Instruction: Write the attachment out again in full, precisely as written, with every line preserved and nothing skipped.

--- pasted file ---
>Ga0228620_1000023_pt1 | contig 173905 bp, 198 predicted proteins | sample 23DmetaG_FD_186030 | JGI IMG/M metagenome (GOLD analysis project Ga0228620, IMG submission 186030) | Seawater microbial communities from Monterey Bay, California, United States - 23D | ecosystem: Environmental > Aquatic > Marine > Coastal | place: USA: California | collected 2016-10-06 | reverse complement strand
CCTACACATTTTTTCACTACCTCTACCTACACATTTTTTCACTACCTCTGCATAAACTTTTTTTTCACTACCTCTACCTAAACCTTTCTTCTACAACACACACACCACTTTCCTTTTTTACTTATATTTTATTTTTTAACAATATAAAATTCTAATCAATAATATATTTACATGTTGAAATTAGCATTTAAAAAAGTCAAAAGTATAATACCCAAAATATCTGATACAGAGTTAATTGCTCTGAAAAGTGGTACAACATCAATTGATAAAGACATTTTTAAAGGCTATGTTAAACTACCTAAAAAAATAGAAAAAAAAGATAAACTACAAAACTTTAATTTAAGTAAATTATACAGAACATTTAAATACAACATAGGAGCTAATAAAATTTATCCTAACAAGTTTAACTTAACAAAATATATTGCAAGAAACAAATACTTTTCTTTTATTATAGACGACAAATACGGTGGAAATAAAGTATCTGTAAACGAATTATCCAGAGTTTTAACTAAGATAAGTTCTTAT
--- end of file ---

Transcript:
>Ga0228620_1000023_pt1 | contig 173905 bp, 198 predicted proteins | sample 23DmetaG_FD_186030 | JGI IMG/M metagenome (GOLD analysis project Ga0228620, IMG submission 186030) | Seawater microbial communities from Monterey Bay, California, United States - 23D | ecosystem: Environmental > Aquatic > Marine > Coastal | place: USA: California | collected 2016-10-06 | reverse complement strand
CCTACACATTTTTTCACTACCTCTACCTACACATTTTTTCACTACCTCTGCATAAACTTTTTTTTCACTACCTCTACCTAAACCTTTCTTCTACAACACACACACCACTTTCCTTTTTTACTTATATTTTATTTTTTAACAATATAAAATTCTAATCAATAATATATTTACATGTTGAAATTAGCATTTAAAAAAGTCAAAAGTATAATACCCAAAATATCTGATACAGAGTTAATTGCTCTGAAAAGTGGTACAACATCAATTGATAAAGACATTTTTAAAGGCTATGTTAAACTACCTAAAAAAATAGAAAAAAAAGATAAACTACAAAACTTTAATTTAAGTAAATTATACAGAACATTTAAATACAACATAGGAGCTAATAAAATTTATCCTAACAAGTTTAACTTAACAAAATATATTGCAAGAAACAAATACTTTTCTTTTATTATAGACGACAAATACGGTGGAAATAAAGTATCTGTAAACGAATTATCCAGAGTTTTAACTAAGATAAGTTCTTAT